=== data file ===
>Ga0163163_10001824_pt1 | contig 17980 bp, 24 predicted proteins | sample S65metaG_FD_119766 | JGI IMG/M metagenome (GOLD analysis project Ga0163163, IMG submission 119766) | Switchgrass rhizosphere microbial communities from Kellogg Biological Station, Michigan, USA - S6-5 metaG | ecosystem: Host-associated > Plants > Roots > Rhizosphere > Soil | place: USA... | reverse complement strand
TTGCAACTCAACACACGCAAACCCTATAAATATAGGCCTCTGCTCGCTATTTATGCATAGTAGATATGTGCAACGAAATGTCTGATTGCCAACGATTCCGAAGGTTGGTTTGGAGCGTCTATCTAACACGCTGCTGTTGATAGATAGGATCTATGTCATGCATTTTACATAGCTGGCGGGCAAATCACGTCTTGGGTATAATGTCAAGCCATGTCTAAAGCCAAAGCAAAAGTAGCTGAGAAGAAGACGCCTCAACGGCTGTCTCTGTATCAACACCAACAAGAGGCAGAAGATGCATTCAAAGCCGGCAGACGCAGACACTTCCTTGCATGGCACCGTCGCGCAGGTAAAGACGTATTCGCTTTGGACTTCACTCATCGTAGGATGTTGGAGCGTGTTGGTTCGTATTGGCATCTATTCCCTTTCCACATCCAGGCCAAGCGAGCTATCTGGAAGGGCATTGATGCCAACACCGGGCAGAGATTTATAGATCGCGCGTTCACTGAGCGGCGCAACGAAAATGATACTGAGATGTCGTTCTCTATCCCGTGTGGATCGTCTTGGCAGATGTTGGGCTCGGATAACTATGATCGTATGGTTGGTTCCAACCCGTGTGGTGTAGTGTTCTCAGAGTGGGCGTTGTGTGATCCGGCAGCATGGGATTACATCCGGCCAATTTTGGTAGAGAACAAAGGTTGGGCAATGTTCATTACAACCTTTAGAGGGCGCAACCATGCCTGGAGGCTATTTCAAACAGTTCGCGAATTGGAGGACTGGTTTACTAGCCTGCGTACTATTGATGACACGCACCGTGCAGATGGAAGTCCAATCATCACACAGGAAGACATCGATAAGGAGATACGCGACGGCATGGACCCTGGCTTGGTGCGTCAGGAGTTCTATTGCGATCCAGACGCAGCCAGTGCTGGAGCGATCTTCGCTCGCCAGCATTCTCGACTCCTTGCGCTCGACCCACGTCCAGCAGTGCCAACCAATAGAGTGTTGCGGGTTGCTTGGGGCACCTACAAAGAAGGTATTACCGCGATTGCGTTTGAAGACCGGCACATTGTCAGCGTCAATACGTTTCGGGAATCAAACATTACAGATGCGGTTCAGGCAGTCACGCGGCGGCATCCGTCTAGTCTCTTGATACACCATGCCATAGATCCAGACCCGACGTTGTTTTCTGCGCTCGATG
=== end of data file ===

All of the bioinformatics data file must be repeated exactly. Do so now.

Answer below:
>Ga0163163_10001824_pt1 | contig 17980 bp, 24 predicted proteins | sample S65metaG_FD_119766 | JGI IMG/M metagenome (GOLD analysis project Ga0163163, IMG submission 119766) | Switchgrass rhizosphere microbial communities from Kellogg Biological Station, Michigan, USA - S6-5 metaG | ecosystem: Host-associated > Plants > Roots > Rhizosphere > Soil | place: USA... | reverse complement strand
TTGCAACTCAACACACGCAAACCCTATAAATATAGGCCTCTGCTCGCTATTTATGCATAGTAGATATGTGCAACGAAATGTCTGATTGCCAACGATTCCGAAGGTTGGTTTGGAGCGTCTATCTAACACGCTGCTGTTGATAGATAGGATCTATGTCATGCATTTTACATAGCTGGCGGGCAAATCACGTCTTGGGTATAATGTCAAGCCATGTCTAAAGCCAAAGCAAAAGTAGCTGAGAAGAAGACGCCTCAACGGCTGTCTCTGTATCAACACCAACAAGAGGCAGAAGATGCATTCAAAGCCGGCAGACGCAGACACTTCCTTGCATGGCACCGTCGCGCAGGTAAAGACGTATTCGCTTTGGACTTCACTCATCGTAGGATGTTGGAGCGTGTTGGTTCGTATTGGCATCTATTCCCTTTCCACATCCAGGCCAAGCGAGCTATCTGGAAGGGCATTGATGCCAACACCGGGCAGAGATTTATAGATCGCGCGTTCACTGAGCGGCGCAACGAAAATGATACTGAGATGTCGTTCTCTATCCCGTGTGGATCGTCTTGGCAGATGTTGGGCTCGGATAACTATGATCGTATGGTTGGTTCCAACCCGTGTGGTGTAGTGTTCTCAGAGTGGGCGTTGTGTGATCCGGCAGCATGGGATTACATCCGGCCAATTTTGGTAGAGAACAAAGGTTGGGCAATGTTCATTACAACCTTTAGAGGGCGCAACCATGCCTGGAGGCTATTTCAAACAGTTCGCGAATTGGAGGACTGGTTTACTAGCCTGCGTACTATTGATGACACGCACCGTGCAGATGGAAGTCCAATCATCACACAGGAAGACATCGATAAGGAGATACGCGACGGCATGGACCCTGGCTTGGTGCGTCAGGAGTTCTATTGCGATCCAGACGCAGCCAGTGCTGGAGCGATCTTCGCTCGCCAGCATTCTCGACTCCTTGCGCTCGACCCACGTCCAGCAGTGCCAACCAATAGAGTGTTGCGGGTTGCTTGGGGCACCTACAAAGAAGGTATTACCGCGATTGCGTTTGAAGACCGGCACATTGTCAGCGTCAATACGTTTCGGGAATCAAACATTACAGATGCGGTTCAGGCAGTCACGCGGCGGCATCCGTCTAGTCTCTTGATACACCATGCCATAGATCCAGACCCGACGTTGTTTTCTGCGCTCGATG